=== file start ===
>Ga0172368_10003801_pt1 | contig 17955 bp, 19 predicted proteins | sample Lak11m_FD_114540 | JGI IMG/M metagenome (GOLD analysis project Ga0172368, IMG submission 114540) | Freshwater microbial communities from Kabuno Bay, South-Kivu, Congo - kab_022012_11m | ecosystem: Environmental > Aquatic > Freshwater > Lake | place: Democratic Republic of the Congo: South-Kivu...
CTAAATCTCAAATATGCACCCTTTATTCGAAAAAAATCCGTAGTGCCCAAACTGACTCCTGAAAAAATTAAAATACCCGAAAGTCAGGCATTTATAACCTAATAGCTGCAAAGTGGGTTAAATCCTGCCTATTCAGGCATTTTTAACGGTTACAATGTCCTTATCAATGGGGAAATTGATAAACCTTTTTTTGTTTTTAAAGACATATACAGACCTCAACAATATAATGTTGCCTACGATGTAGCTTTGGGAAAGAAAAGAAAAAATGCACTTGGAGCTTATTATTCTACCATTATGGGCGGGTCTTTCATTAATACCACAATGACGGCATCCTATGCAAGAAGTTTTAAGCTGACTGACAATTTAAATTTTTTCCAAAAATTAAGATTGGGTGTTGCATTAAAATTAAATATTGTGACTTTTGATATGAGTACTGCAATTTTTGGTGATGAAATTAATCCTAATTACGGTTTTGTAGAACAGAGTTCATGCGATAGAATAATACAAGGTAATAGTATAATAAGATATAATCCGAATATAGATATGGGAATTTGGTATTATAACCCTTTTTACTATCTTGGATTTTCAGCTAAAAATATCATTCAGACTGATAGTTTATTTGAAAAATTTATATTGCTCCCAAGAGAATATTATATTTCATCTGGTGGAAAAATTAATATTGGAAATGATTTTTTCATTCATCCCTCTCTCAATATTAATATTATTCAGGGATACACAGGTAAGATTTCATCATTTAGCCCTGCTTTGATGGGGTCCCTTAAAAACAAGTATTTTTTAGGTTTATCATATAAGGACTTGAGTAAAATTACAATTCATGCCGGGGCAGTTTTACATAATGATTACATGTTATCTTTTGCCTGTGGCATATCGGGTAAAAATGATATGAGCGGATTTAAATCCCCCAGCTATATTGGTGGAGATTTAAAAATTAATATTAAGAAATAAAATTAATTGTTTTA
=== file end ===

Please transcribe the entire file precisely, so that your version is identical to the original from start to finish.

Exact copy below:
>Ga0172368_10003801_pt1 | contig 17955 bp, 19 predicted proteins | sample Lak11m_FD_114540 | JGI IMG/M metagenome (GOLD analysis project Ga0172368, IMG submission 114540) | Freshwater microbial communities from Kabuno Bay, South-Kivu, Congo - kab_022012_11m | ecosystem: Environmental > Aquatic > Freshwater > Lake | place: Democratic Republic of the Congo: South-Kivu...
CTAAATCTCAAATATGCACCCTTTATTCGAAAAAAATCCGTAGTGCCCAAACTGACTCCTGAAAAAATTAAAATACCCGAAAGTCAGGCATTTATAACCTAATAGCTGCAAAGTGGGTTAAATCCTGCCTATTCAGGCATTTTTAACGGTTACAATGTCCTTATCAATGGGGAAATTGATAAACCTTTTTTTGTTTTTAAAGACATATACAGACCTCAACAATATAATGTTGCCTACGATGTAGCTTTGGGAAAGAAAAGAAAAAATGCACTTGGAGCTTATTATTCTACCATTATGGGCGGGTCTTTCATTAATACCACAATGACGGCATCCTATGCAAGAAGTTTTAAGCTGACTGACAATTTAAATTTTTTCCAAAAATTAAGATTGGGTGTTGCATTAAAATTAAATATTGTGACTTTTGATATGAGTACTGCAATTTTTGGTGATGAAATTAATCCTAATTACGGTTTTGTAGAACAGAGTTCATGCGATAGAATAATACAAGGTAATAGTATAATAAGATATAATCCGAATATAGATATGGGAATTTGGTATTATAACCCTTTTTACTATCTTGGATTTTCAGCTAAAAATATCATTCAGACTGATAGTTTATTTGAAAAATTTATATTGCTCCCAAGAGAATATTATATTTCATCTGGTGGAAAAATTAATATTGGAAATGATTTTTTCATTCATCCCTCTCTCAATATTAATATTATTCAGGGATACACAGGTAAGATTTCATCATTTAGCCCTGCTTTGATGGGGTCCCTTAAAAACAAGTATTTTTTAGGTTTATCATATAAGGACTTGAGTAAAATTACAATTCATGCCGGGGCAGTTTTACATAATGATTACATGTTATCTTTTGCCTGTGGCATATCGGGTAAAAATGATATGAGCGGATTTAAATCCCCCAGCTATATTGGTGGAGATTTAAAAATTAATATTAAGAAATAAAATTAATTGTTTTA